Red Incandescent Rope Lights, retail $TBA (Unknown)
Manufactured by (Unknown)
Last updated 11-30-09

The Red Rope Lights is a set of miniature light bulbs encased in a red-tinted vinyl sleeve; they use 218 miniature incandescent light bulbs, and are designed to be hung up around doorways, poles, mantles, and similar surfaces.

 Size of product w/hand to show scale SIZE

Use this product as you would use any other strings of Christmas lights. Because they're thicker and a bit less flexible than traditional Christmas lights (due to their larger diameter), you may need to (well, PROBABLY need to) fasten them to the wall differently.

Plug them into any standard (in north America anyway) 110 volts to 130 volts household receptacle, and decorate with them as you might any other holiday light sets.

Because this is a 120VAC powered product, this section can and will be skipped.

This is a set of lights meant to be hung up and then not abused, not a flashlight designed to be thrashed, trashed, and abused. So I won't throw them against the wall, stomp on them, try to drown them in the toylet bowl or the cistern, run over them, swing them against the concrete floor of a patio, use a small sledgehammer in order to bash them open to check them for candiosity, fire them from the cannoņata, drop them down the top of Mt. Erupto (I guess I've been watching the TV program "Viva Piņata" too much again - candiosity is usually checked with a laser-type device on a platform with a large readout (located at Piņata Central), with a handheld wand that Langston Lickatoad uses, or with a pack-of-cards-sized device that Fergy Fudgehog uses; the cannoņata (also located at Piņata Central) is only used to shoot piņatas to piņata parties away from picturesque Piņata Island, and Mt. Erupto is an active volcano on Piņata Island {In the episode "Les Saves the Day...Again", Paulie Preztail says "Hey, ever wonder why this park's called 'Mount Erupto' anyway?", then Franklin Fizzlybear says "I think its an old native term. Means 'very safe.'"}), send them to the Daystrom Institute for additional analysis, or inflict upon them punishments that a flashlight might have to have performed on it. So this section of the web page will be ***SIGNIFICANTLY*** more bare than this section of the web page on a page about a flashlight.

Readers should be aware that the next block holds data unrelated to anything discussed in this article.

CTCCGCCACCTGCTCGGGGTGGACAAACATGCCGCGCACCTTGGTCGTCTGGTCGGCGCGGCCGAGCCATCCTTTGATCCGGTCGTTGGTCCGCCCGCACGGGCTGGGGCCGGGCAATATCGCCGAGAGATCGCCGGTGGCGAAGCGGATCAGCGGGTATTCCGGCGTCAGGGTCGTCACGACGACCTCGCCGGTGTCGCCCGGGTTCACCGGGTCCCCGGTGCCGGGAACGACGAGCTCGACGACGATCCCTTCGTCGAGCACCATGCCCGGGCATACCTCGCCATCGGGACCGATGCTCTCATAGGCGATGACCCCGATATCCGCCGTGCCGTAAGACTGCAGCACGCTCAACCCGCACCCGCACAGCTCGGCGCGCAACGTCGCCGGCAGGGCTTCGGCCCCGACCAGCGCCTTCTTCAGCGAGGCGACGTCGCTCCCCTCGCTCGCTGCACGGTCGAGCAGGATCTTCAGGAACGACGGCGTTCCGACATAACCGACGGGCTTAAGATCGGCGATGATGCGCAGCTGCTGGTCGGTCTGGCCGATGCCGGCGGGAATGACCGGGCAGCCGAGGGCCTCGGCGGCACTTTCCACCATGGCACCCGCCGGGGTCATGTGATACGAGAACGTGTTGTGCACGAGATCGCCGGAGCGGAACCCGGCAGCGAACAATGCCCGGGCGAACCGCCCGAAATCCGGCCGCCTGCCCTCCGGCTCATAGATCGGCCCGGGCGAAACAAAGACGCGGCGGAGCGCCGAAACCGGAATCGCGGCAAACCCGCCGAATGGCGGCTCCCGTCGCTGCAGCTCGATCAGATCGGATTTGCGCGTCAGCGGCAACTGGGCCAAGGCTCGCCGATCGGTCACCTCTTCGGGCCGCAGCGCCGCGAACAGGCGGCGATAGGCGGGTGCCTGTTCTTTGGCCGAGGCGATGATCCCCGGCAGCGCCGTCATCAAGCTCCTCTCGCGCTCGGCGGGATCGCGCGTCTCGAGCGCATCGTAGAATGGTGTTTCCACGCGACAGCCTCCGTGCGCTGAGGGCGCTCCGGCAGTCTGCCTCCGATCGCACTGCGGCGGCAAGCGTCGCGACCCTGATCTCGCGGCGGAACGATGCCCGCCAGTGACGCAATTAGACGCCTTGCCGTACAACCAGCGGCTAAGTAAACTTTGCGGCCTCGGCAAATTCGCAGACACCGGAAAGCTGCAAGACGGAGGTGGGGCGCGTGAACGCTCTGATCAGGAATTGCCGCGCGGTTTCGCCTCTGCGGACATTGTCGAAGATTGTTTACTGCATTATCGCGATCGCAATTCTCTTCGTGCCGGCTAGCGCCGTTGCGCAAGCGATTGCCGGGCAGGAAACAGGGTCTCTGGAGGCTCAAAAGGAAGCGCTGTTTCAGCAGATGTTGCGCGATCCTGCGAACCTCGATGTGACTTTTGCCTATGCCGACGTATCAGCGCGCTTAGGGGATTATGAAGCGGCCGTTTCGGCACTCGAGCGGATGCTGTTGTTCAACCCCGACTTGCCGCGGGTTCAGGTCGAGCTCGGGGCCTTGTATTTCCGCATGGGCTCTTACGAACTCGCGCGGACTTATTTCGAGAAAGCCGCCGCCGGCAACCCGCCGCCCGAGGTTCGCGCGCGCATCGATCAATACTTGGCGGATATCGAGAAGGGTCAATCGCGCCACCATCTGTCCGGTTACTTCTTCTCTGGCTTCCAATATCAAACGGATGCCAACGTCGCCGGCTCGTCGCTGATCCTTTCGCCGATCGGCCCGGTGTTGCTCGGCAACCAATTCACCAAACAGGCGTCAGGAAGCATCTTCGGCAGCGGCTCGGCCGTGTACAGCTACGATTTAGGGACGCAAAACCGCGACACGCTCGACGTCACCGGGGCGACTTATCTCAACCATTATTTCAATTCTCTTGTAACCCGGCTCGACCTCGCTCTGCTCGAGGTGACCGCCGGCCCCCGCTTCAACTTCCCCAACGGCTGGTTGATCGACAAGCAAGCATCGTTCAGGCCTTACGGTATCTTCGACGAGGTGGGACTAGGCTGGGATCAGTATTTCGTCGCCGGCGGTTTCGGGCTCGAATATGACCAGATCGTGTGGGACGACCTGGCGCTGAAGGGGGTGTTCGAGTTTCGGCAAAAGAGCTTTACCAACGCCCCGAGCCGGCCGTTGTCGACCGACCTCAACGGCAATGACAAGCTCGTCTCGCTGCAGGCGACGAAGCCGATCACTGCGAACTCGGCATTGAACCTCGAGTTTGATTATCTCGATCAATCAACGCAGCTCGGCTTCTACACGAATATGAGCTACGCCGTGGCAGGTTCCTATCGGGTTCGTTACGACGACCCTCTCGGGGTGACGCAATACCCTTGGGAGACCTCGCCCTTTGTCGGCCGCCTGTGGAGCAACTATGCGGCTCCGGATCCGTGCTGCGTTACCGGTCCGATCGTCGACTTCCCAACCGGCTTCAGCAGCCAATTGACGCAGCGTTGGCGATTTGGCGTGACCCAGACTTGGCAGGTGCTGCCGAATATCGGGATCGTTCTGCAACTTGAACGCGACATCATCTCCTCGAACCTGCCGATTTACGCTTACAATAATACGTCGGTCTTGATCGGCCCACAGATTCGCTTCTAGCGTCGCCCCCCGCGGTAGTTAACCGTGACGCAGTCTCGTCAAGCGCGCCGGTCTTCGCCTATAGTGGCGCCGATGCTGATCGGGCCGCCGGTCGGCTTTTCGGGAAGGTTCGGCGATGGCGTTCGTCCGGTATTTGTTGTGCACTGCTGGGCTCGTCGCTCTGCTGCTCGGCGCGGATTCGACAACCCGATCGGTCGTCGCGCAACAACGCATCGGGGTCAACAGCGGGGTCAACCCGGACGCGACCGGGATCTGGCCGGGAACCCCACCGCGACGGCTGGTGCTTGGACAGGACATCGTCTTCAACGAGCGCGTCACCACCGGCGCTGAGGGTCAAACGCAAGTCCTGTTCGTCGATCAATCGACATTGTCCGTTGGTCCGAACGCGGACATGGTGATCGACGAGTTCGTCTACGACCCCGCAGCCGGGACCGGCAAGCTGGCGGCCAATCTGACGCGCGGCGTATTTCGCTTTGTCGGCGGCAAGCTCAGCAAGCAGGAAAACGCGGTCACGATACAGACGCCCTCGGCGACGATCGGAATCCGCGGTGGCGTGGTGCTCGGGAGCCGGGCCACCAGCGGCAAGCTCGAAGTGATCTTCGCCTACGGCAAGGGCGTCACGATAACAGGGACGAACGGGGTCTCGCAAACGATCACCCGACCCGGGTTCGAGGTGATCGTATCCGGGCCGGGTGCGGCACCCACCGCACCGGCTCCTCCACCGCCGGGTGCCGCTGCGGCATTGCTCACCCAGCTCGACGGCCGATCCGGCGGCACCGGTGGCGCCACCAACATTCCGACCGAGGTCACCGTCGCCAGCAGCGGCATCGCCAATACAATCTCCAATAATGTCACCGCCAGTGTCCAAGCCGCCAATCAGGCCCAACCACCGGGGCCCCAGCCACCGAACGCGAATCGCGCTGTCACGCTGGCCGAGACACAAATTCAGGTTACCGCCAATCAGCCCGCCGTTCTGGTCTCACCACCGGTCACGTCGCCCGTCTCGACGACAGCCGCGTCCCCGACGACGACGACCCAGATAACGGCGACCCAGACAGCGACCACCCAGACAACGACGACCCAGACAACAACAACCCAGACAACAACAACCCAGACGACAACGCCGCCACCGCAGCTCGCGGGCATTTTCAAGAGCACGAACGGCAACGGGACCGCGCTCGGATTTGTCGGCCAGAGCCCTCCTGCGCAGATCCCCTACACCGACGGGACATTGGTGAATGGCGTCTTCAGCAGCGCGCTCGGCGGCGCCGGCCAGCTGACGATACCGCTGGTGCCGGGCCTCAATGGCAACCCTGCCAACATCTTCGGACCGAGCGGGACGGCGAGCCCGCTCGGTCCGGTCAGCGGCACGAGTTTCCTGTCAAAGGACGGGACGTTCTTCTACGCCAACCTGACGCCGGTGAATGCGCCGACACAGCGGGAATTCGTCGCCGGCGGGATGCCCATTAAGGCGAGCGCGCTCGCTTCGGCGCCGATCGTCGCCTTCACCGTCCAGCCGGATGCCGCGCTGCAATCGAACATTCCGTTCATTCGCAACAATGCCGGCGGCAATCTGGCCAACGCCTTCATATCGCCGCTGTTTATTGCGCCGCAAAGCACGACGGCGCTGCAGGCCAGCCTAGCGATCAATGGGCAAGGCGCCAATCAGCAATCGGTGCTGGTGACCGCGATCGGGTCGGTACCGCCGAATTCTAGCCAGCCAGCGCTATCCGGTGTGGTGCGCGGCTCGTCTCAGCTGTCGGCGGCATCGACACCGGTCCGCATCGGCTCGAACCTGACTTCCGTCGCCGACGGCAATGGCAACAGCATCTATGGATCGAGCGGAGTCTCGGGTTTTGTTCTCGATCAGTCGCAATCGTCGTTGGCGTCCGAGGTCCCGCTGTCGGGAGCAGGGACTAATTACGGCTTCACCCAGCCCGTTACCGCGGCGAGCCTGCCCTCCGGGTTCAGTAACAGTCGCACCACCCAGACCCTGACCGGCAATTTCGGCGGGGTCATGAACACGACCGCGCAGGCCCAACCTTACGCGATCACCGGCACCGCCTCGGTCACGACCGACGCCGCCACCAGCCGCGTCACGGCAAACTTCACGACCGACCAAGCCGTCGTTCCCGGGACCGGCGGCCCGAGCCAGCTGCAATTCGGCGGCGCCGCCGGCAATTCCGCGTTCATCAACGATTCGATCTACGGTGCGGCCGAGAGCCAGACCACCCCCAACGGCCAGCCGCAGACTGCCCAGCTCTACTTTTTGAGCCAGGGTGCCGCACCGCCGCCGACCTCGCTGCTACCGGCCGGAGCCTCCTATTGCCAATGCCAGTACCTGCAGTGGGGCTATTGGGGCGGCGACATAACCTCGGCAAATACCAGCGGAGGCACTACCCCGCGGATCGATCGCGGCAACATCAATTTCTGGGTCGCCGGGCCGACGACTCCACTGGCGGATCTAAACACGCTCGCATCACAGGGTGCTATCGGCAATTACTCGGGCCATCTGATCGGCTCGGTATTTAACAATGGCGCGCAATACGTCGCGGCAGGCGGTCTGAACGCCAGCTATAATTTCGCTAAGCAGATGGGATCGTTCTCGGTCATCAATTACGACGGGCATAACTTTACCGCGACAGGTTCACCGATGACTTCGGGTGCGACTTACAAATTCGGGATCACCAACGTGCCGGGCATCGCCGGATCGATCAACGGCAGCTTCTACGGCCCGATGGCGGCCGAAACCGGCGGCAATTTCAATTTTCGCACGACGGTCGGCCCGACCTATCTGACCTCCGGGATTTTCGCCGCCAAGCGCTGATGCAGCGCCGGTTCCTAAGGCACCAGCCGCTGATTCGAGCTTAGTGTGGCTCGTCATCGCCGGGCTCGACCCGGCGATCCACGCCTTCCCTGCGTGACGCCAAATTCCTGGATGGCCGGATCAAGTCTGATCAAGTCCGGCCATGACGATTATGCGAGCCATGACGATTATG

In fact, those photographs and the spectrographic analysis below may be it.

I believe that these lights can be "daisy chained"; there is a pair of metal contacts (female in gender) on the end covered by a robust screw-on plastic piece. However, I'm as-of-yet uncertain exactly how these contacts should be used.

Photograph of the light set, illuminated of course (with photoflash).

Photograph of the light set, illuminated (without photoflash).

Spectrographic plot
Spectrographic analysis of the incandescent light bulbs in this light set.
USB2000 spectrometer graciously donated by P.L.

Test unit was purchased by my sister in Sacramento CA. USA sometime in September or early-October 2008. Since they aren't mine, the dreadful "" icon will appear next to their listings on this website at once.

Product was very likely made in China.
A product's country of origin really does matter to some people, which is why I wanted to publish it on this web page.

UPDATE: 00-00-00

Bright and festive
Low overall system wattage
A bit water- and weather-resistant

If a bulb blows out, it cannot be changed

    PRODUCT TYPE: Decorative rope lights
    LAMP TYPE: Miniature incandescent bubs
    No. OF LAMPS: 218
    BEZEL: N/A
    CURRENT CONSUMPTION: Unknown/unable to measure
    WATER-RESISTANT: Light splatter- and weather-resistance at maximum
    WARRANTY: Unknown/TBA


    Star Rating

Red Incandescent Rope Lights *

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